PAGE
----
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I want to draw some very-semi-transparent objects on top of my scene and have them blend nicely with the other pixels in the scene, but not blend with the background; if I draw a semi-transparent object over the (black) background, I don't want it tainted and drawn dark.

enter image description here

The top scene is what I get - the semi-transparent orange triangle on top is blended with the black background. The bottom scene is what I want - the semi-transparent orange triangle is blended only with the blue triangle, but not with the black background.

How can this best be achieved? Is there a simple blend func that does this? I would like to avoid deferred rendering and such if I possibly can.

Is there some way that gl.blendFunc and perhaps gl.blendFuncSeparate can be used to achieve this?

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    \$\begingroup\$ Would a two-pass rendering \$\endgroup\$ – sam hocevar Jul 14 '13 at 19:36
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To build upon Sean's answer, you don't need to make a separate FBO in order to render the effect you're looking for. Unfortunately, you cannot do it in a single pass because you're asking for two different blending operations for the pixels depending on whether or not your orange triangle is overlapping the light blue one. Fortunately, this is an excellent example of a place where the stencil buffer can be used.

In order to generate the effect that you want you need to do the following:

  1. Clear the stencil and color bits for your framebuffer.
  2. Render the blue triangle into both the color buffer and the stencil buffer.
  3. Render the orange triangle once with regular alpha blending testing whether or not the stencil value is non-zero
  4. Render the orange triangle again without alpha blending (painter's algorithm) wherever the stencil value is zero.

You will need to make sure that your OpenGL context has a stencil buffer, which you can usually do during creation of the context. I believe that WebGL asks for it explicitly.

Here is some (untested) pseudocode as well:

// Enable both color and stencil buffers
glColorMask(GL_TRUE, GL_TRUE, GL_TRUE, GL_TRUE);
glEnable(GL_STENCIL_TEST);
glStencilMask(0xFF);

// Tell OpenGL to never pass the stencil test, and set the reference value to one.
glStencilFunc(GL_NEVER, 1, 0xFF);

// Tell OpenGL to replace the value in the stencil buffer with the reference value
// whenever the stencil test fails (which is always)
glStencilOp(GL_REPLACE, GL_KEEP, GL_KEEP);

// Clear your framebuffer
glClearColor(0, 0, 0, 0);
glClear(GL_STENCIL_BUFFER_BIT | GL_COLOR_BUFFER_BIT);

DrawBackgroundTriangle();

// Set the stencil function to only draw against non-zero values and to not modify
// the stencil buffer on failure
glStencilFunc(GL_NOTEQUAL, 0, 0xFF);
glStencilOp(GL_KEEP, GL_KEEP, GL_KEEP);

// Enable alpha blending as usual
glEnable(GL_BLEND);
glBlendFunc(GL_SRC_ALPHA, GL_ONE_MINUS_SRC_ALPHA);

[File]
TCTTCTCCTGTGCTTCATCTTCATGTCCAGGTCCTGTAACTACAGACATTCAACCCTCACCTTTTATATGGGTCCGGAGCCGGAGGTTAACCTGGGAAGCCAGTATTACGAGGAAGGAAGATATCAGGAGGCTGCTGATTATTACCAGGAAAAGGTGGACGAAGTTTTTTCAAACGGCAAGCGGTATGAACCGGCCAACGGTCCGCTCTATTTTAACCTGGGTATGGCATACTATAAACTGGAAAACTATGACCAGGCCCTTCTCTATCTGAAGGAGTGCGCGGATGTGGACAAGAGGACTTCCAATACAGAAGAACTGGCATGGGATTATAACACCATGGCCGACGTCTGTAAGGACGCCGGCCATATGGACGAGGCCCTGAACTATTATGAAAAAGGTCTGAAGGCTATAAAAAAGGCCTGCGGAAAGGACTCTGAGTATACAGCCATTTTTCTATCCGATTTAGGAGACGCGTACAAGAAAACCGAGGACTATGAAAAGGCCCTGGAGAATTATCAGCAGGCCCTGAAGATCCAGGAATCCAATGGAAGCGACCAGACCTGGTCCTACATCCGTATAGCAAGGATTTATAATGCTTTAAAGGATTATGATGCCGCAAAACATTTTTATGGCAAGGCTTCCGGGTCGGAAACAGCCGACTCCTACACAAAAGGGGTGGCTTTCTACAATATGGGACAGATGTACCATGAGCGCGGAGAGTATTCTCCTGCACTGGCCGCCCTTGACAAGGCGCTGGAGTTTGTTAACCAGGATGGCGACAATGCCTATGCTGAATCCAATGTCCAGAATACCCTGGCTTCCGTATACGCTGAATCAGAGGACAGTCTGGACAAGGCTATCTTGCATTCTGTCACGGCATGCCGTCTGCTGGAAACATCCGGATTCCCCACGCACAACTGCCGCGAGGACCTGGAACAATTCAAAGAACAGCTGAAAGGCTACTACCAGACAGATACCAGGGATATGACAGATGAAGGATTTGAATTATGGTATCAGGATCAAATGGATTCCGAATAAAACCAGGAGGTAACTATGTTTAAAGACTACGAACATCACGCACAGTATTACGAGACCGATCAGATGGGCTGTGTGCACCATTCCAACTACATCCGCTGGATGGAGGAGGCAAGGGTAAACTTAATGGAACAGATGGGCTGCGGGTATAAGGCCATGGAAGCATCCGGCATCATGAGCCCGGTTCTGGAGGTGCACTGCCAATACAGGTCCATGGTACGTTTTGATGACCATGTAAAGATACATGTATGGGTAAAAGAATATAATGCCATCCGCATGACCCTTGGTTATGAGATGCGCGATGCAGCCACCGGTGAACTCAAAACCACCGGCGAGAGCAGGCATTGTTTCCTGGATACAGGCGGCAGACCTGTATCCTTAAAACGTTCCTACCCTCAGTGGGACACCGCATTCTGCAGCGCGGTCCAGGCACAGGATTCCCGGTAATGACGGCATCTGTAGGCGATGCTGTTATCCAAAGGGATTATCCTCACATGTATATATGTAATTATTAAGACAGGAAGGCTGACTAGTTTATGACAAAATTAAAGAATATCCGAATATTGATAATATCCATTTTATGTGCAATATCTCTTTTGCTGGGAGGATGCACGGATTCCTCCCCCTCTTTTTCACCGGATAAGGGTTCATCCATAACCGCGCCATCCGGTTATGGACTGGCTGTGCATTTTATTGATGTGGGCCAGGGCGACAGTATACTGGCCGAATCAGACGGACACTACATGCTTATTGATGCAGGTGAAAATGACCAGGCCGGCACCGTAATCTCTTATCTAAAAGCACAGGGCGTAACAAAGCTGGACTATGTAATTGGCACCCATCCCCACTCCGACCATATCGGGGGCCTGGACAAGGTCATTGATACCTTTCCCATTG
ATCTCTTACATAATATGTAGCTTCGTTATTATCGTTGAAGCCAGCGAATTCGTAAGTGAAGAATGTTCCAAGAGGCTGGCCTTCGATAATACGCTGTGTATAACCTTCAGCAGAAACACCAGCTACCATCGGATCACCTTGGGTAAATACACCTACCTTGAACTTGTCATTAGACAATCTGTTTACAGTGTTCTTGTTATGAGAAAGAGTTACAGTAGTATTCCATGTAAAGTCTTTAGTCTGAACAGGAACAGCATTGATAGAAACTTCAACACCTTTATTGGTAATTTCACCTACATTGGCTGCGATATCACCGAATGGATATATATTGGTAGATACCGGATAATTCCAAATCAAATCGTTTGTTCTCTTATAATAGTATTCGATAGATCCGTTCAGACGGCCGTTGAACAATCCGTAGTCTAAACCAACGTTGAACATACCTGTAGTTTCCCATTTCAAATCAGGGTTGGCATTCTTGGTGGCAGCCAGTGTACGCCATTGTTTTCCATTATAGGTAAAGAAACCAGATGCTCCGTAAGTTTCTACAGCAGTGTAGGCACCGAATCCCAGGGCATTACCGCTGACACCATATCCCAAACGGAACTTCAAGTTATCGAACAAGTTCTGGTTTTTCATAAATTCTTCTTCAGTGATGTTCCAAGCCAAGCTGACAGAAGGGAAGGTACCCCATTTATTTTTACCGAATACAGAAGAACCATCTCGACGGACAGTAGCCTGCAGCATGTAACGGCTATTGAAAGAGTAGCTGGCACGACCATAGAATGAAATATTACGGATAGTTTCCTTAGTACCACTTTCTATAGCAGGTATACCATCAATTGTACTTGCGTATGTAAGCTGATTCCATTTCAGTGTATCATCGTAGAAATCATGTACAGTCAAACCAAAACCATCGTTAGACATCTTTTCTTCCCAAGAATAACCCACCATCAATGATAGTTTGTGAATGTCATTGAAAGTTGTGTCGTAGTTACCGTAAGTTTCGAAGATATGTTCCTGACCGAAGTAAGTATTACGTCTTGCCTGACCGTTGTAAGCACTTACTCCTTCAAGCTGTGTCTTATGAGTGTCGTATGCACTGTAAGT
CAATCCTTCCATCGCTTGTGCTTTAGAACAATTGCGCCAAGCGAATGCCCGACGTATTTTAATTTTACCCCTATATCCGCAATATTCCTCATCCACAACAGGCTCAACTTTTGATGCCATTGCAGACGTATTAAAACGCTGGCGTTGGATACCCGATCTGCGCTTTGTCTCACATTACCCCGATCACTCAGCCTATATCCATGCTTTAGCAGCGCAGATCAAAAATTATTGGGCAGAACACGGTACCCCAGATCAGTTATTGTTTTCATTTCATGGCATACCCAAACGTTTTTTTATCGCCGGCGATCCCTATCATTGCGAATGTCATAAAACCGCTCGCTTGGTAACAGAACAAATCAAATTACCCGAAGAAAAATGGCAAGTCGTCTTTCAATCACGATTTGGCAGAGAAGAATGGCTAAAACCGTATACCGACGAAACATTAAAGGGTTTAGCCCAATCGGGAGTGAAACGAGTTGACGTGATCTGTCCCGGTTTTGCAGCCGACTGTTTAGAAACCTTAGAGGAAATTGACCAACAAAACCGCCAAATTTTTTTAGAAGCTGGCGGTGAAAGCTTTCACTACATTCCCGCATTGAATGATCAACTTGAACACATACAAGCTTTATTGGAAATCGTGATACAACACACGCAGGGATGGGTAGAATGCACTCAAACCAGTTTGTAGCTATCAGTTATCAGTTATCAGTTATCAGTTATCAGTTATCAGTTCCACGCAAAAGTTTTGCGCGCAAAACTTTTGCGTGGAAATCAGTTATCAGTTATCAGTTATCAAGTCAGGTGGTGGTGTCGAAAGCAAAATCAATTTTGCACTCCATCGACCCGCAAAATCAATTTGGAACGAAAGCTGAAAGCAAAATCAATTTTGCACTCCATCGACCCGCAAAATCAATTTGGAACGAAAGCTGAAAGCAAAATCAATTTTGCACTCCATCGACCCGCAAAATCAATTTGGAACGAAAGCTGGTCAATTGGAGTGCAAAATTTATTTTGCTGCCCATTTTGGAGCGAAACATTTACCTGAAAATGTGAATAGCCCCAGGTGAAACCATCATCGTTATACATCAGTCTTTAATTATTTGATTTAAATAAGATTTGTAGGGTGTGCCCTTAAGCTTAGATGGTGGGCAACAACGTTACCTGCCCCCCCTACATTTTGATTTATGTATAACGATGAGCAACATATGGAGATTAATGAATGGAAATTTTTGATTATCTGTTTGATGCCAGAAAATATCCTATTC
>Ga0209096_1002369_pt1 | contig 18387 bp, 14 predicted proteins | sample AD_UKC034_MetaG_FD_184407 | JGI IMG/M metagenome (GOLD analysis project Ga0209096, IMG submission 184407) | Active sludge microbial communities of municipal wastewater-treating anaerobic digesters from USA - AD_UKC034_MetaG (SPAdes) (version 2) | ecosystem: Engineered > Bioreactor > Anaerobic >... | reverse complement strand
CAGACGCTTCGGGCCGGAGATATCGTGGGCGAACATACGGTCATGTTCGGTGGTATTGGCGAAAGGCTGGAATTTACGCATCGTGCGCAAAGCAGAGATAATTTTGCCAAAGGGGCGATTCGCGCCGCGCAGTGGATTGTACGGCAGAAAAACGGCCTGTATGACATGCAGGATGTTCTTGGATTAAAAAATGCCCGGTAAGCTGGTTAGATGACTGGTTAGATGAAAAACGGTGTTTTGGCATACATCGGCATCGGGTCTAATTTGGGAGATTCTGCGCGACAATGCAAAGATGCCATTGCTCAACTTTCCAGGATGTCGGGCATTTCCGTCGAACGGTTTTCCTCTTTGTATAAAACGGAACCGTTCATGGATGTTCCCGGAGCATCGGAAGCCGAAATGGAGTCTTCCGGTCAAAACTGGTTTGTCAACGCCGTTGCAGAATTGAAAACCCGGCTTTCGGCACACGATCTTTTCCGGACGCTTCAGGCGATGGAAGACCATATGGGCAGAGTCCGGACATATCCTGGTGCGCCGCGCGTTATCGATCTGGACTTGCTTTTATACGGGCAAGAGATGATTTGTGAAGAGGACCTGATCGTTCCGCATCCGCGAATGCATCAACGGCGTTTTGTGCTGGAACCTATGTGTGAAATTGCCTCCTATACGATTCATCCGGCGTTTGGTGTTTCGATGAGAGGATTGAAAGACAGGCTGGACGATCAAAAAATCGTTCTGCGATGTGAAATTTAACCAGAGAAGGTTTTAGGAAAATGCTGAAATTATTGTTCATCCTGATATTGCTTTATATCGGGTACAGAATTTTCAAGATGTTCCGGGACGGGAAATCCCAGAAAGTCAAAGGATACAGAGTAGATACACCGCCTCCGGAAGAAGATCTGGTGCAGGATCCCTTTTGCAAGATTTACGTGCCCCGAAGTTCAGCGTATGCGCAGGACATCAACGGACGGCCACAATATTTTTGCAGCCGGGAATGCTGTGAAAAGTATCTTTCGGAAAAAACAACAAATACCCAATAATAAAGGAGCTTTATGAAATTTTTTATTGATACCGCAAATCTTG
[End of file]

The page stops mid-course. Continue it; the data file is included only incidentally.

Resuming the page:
DrawForegroundTriangle();

// Set the stencil buffer to only draw against zero values and to not modify the
// stencil buffer on failure. We do not need to call glStencilOp again because
// the arguments will be the same.
glStencilFunc(GL_EQUAL, 0, 0xFF);

// Disable blending
glDisable(GL_BLEND);

DrawForegroundTriangle();
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  • \$\begingroup\$ I've been waiting for you to answer so I can accept :) You mentioned it in another comment and it lit the lightbulb and I got it working very easily. \$\endgroup\$ – Will Jul 16 '13 at 9:04
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Turning Sam's comment into an answer, you need to do all your rending in two passes.

For your first pass, draw only the foreground objects into an off-screen buffer/FBO. If you're using multiplicative blending you might get your desired effect with a white background; with additive blending, you may want a black background. Remember to clear to and update the alpha channel appropriately; you probably want to clear it to 0.

You can then do a second pass to render your background and the completed foreground scene. The foreground buffer should have alpha of 0 wherever there was no foreground object, so you can do a simple blend (or even just an alpha test) when rendering the foreground buffer /texture over the background.

In GL, the psueodocode would be something like (I don't recall the names or parameters of the GL functions; correct as necessary):

setup:
  fg_buffer = glGenTexture()
  glBindTexture(fg_buffer)
  glTexImage2D(size_and_format_crud)
  glBindTexture(0)

  fg_fbo = glGenFBO()
  glBindFrameBuffer(fg_fbo)
  glAttachColorBuffer(fg_texture)
  glBindFrameBuffer(0)


render_foreground:
  glBindFrameBuffer(fg_fbo)
  glClearColor(0, 0, 0, 0)
  glClear()

  setup_blend_and_draw()

  glBindFrameBuffer(0)

render_scene:
  render_background()

  render_foreground()     
  glBindTexture(fg_buffer)
  glDraw(full_screen_quad)
  glBindTexture(0)
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  • \$\begingroup\$ You don't need to use a separate FBO, you can just use the stencil buffer. \$\endgroup\$ – Mokosha Jul 14 '13 at 21:24
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    \$\begingroup\$ @Mokosha: Interesting, clever idea. You should make an answer for it. \$\endgroup\$ – Sean Middleditch Jul 14 '13 at 21:53

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